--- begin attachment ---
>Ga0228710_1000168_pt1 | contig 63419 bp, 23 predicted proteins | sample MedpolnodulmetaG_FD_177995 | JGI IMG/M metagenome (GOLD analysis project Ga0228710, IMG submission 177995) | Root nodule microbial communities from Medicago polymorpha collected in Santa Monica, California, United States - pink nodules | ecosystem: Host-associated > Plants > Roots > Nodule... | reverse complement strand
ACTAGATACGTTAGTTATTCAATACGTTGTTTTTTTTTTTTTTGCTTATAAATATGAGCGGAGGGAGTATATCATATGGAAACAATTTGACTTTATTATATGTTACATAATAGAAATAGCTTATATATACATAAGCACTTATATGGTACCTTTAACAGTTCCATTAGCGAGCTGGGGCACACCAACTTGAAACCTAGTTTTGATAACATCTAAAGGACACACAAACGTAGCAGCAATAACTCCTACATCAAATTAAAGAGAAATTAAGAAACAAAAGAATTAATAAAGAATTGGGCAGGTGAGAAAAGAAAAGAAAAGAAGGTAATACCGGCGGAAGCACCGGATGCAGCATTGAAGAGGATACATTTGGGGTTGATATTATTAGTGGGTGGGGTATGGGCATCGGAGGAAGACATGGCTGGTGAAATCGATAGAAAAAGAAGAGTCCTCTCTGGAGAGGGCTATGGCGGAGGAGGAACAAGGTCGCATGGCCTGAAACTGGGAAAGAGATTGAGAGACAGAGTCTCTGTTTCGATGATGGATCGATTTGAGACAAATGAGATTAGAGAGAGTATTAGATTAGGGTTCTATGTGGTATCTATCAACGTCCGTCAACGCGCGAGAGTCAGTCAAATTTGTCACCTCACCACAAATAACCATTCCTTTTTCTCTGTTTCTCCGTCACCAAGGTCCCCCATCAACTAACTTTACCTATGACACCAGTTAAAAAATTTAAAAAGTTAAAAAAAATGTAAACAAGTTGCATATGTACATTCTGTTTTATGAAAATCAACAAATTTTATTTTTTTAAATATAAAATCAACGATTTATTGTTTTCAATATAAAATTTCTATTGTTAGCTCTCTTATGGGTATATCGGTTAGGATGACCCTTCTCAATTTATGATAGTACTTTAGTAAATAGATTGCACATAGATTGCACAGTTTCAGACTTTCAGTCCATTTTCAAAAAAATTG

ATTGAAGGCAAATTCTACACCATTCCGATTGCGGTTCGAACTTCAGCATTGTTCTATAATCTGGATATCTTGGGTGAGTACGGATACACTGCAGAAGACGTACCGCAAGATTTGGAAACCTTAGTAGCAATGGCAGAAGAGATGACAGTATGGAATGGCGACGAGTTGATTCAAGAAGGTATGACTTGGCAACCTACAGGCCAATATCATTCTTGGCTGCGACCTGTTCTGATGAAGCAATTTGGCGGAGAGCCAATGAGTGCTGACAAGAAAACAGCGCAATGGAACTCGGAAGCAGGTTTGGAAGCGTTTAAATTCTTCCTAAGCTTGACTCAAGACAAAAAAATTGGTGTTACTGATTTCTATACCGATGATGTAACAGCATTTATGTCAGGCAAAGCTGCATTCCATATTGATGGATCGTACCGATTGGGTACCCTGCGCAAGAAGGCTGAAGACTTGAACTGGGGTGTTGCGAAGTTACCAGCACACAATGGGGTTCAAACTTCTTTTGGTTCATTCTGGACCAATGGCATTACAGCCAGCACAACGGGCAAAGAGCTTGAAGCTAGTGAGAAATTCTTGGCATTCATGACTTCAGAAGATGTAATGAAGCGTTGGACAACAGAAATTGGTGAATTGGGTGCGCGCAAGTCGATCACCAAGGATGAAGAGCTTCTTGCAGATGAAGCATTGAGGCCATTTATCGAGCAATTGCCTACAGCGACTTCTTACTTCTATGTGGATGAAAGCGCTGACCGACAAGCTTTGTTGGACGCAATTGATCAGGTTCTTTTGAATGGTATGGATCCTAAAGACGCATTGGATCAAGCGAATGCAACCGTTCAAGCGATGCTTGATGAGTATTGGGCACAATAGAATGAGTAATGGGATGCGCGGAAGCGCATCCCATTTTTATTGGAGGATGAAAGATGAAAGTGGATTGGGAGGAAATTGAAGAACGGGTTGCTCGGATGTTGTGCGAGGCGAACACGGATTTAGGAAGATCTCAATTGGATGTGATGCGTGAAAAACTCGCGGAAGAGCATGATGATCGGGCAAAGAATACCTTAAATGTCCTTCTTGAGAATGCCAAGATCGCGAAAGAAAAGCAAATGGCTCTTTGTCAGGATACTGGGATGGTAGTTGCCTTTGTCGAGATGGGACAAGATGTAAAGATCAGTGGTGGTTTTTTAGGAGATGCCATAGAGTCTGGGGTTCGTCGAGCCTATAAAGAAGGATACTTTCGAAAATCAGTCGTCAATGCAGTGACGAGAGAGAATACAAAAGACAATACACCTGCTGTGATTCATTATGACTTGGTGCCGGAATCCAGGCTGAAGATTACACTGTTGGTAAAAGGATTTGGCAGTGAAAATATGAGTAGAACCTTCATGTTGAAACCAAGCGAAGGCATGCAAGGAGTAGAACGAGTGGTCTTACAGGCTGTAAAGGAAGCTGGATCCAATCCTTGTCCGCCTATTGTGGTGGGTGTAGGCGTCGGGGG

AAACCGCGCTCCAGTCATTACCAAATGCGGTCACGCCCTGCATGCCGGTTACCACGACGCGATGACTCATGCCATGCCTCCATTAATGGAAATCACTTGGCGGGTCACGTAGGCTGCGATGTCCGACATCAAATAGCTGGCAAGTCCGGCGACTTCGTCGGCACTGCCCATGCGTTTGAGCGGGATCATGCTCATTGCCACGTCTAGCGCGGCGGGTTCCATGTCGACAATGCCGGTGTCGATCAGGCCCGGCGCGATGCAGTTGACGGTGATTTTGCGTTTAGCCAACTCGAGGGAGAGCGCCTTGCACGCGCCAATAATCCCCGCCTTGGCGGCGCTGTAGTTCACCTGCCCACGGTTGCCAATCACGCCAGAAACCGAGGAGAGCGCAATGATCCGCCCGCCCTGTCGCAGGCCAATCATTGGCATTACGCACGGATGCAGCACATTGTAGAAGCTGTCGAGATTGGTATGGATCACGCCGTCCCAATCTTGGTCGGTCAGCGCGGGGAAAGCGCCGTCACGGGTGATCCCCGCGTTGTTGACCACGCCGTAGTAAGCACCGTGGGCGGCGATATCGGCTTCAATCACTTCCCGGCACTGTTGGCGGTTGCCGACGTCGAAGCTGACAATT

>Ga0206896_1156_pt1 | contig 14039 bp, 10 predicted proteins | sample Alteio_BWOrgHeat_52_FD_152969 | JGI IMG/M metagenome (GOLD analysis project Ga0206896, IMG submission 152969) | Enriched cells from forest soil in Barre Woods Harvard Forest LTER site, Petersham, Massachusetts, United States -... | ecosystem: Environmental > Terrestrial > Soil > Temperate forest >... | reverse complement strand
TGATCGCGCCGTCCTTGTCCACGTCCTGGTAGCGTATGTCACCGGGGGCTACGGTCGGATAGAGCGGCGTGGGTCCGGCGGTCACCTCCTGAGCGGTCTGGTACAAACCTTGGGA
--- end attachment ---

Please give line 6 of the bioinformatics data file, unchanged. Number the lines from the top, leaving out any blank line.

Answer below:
TGATCGCGCCGTCCTTGTCCACGTCCTGGTAGCGTATGTCACCGGGGGCTACGGTCGGATAGAGCGGCGTGGGTCCGGCGGTCACCTCCTGAGCGGTCTGGTACAAACCTTGGGA